Research shows nearly a third of giving happens at the end of the year, so now is the time to focus on communication and donor stewardship. Hopefully your year-end campaign will bring in new donors as well as repeat donors. Throughout your campaign, don’t forget to circle back to those who give and follow up with your gratitude.

According to Blackbaud’s Charitable Giving Report, retention rates for first time donors are between 25-30%, but for multi-year donors, the retention rate doubles. We know it’s a busy time of year, but at TCG we recommend building in time to thank your donors and begin (or continue) building a relationship that will continue throughout the year and for years to come. Ultimately, this continued engagement will help grow your donor base.

Ways to Stay In Touch

  1. Celebrate your success
    Screen Shot 2018-11-14 at 8.17.13 PM
    During the end of the year frenzy, don’t forget to thank your supporters and volunteers! Dedicate one of your emails to celebrating what your organization has achieved this year. Include a list of highlights, pictures from events, or a holiday picture of staff, and start building excitement for the coming year.
  1. Send a thank you
    Once you receive a donation, the job is not done yet. Make sure that each donor receives a receipt with their donation. That is required. But don’t stop there. Send your donors a dedicated thank you email or letter. Sooner than later. Want to really say thank you and engage your board? Have board members call or write major donors to express appreciation for their gifts.
  1. Add another communication check in
    It is also part of good donor stewardship to communicate regularly with your donors. Engage (or reengage) your donors in your nonprofit as it is obviously a cause they care about. After the first of the year, welcome new donors. They might have given because a friend or family member supports the cause without knowing the details of what you do. Create a welcome series of emails to get them better acquainted with your organization. And for all donors, connect with them throughout the year and include a call to action – to sign up for your newsletter, tour the facility, attend a program, or volunteer!

TIMELINE. For Follow-Up

You have your campaign strategy and a plan for following up with donors. Here’s a timeline of how everything works together!

Timeline:

  • Start campaign week of Thanksgiving (11/19)
  • Giving Tuesday outreach (11/27)
  • Touches throughout December until December 31st
  • January-February:  Review the data to see how your campaign performed. How many new donors, recaptured donors, and repeat donors did you have?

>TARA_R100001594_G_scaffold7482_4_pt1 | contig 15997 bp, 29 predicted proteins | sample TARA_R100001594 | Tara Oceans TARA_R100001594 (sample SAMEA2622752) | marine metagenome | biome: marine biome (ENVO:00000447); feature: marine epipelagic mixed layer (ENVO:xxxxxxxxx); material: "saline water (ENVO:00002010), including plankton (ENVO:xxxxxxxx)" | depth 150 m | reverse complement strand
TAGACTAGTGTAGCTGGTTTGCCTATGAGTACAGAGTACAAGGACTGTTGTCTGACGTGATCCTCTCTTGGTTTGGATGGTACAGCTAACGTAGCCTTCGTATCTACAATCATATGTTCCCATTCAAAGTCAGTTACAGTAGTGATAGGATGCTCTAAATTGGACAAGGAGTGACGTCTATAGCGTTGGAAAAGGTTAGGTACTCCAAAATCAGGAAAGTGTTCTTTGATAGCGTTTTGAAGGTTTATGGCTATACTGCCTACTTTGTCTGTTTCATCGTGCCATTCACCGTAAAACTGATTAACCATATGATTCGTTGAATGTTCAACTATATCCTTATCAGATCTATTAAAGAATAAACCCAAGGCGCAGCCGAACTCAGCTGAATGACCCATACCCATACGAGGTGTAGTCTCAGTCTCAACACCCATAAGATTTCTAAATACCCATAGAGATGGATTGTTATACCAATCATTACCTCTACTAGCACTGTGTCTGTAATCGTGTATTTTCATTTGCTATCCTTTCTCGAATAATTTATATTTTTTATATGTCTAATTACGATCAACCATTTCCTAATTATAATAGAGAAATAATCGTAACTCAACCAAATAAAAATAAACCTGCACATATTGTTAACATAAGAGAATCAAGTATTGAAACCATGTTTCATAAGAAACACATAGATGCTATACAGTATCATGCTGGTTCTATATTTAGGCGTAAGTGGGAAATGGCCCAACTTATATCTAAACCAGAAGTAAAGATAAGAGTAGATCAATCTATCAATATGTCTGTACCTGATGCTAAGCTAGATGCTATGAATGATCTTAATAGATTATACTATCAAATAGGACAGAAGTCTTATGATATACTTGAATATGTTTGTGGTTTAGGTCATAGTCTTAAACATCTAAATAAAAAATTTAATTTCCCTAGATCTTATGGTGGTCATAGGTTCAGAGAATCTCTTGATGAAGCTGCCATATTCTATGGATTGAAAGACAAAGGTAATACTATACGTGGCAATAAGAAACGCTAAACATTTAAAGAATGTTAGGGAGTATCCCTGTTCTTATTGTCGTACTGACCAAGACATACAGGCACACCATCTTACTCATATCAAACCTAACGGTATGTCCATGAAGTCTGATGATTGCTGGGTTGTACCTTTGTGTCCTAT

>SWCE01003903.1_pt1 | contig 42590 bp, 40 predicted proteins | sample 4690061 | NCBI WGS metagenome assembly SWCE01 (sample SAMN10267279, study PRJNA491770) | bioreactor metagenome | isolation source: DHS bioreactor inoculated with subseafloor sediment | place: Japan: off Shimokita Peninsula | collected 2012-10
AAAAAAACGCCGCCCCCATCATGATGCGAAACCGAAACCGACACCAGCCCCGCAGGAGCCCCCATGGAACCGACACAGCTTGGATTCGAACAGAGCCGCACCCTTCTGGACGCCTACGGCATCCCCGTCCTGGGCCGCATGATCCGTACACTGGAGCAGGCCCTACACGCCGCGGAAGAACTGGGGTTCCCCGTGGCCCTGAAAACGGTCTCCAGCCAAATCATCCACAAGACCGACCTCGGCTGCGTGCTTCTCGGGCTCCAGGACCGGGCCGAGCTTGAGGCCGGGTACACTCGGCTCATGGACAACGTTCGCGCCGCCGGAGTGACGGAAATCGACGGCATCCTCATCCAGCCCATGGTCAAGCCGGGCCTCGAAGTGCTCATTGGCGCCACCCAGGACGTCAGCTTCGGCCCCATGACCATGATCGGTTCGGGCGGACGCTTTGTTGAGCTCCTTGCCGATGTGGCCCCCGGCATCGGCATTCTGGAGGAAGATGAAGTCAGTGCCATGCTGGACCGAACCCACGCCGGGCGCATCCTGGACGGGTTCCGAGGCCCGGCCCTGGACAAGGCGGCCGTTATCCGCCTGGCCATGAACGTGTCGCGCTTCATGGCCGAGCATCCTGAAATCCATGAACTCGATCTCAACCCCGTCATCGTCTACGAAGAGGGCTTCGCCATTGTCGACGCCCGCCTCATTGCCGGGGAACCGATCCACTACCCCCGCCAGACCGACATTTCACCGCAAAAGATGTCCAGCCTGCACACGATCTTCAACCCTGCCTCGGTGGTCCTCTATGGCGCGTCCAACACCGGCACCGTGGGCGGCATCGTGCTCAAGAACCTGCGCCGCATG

• Keep in touch throughout the year!

Want more ideas for your year-end campaign? Check out our latest blogs on Giving Tuesday and 10 Tips for Year-End Giving Campaign. If you want to learn more about how your campaign performed this year or to improve your organization’s fundraising next year, check out our services and contact us today!  

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7 Strategies to Maximize #GivingTuesday

As 2018 comes to an end, we’ve talked a lot about how to end the year with a bang when it comes to your fund development goals. (Find our 10 tips for your year-end giving campaign here). This blog is all about Giving Tuesday – the National Day of Giving.Screen Shot 2018-11-12 at 3.41.39 PM

Giving Tuesday falls on the Tuesday right after Thanksgiving. The idea is to have a day for giving thanks (Thanksgiving), followed by two days for deals (Black Friday and Cyber Monday), and then there is a day dedicated to giving back (Giving Tuesday!).

Giving Tuesday provides a unique opportunity for your organization to engage with donors, partners, and volunteers – and hopefully raise some money! To get the most out of your Giving Tuesday strategy, we recommend implementing these seven strategies:

  1. Set a giving goal
    Decide how much money your organization wants to raise on Giving Tuesday and what the money raised will go toward funding. Once you decide your goals, share them with your supporters! Donors want to know where their money is going and the difference it will make. This strategy will also help build excitement throughout the day as you creep closer and closer to your day’s goal.
  2. Focus on new donors
    Giving Tuesday is a great opportunity to engage with new donors, no matter the size of the gift! Use messaging that clearly illustrates your mission and work for individuals who may not know much about your organization. Talk about the importance of your services and your impact in the community. Include options for gifts as small as $5 on your donation pages to get new supporters in the door.
  3. Engage millennials Giving Tuesday is a very social and hashtag friendly day of giving. It may not connect with all donors (which is why Giving Tuesday should only be one piece of your year-end giving campaign), but it is a perfect opportunity to get millennials excited about your mission AND sharing your campaign.
  4. Use various communication mediums Videos, pictures, and testimonialsScreen Shot 2018-11-12 at 3.39.46 PM are all great tools for sharing your organization’s story. Since Giving Tuesday is primarily an online campaign, you will need to think of how you’re engaging supporters in a way that stands out in the often-distracting digital world. Check out case studies from Giving Tuesday campaigns in 2017 here. Notice the unique messaging, visuals, and strategies used. You’ll see that not everyone focuses on raising dollars during their campaign. In-kind donations may be just as valuable for your organization. You can frame your entire campaign around your organization’s specific need.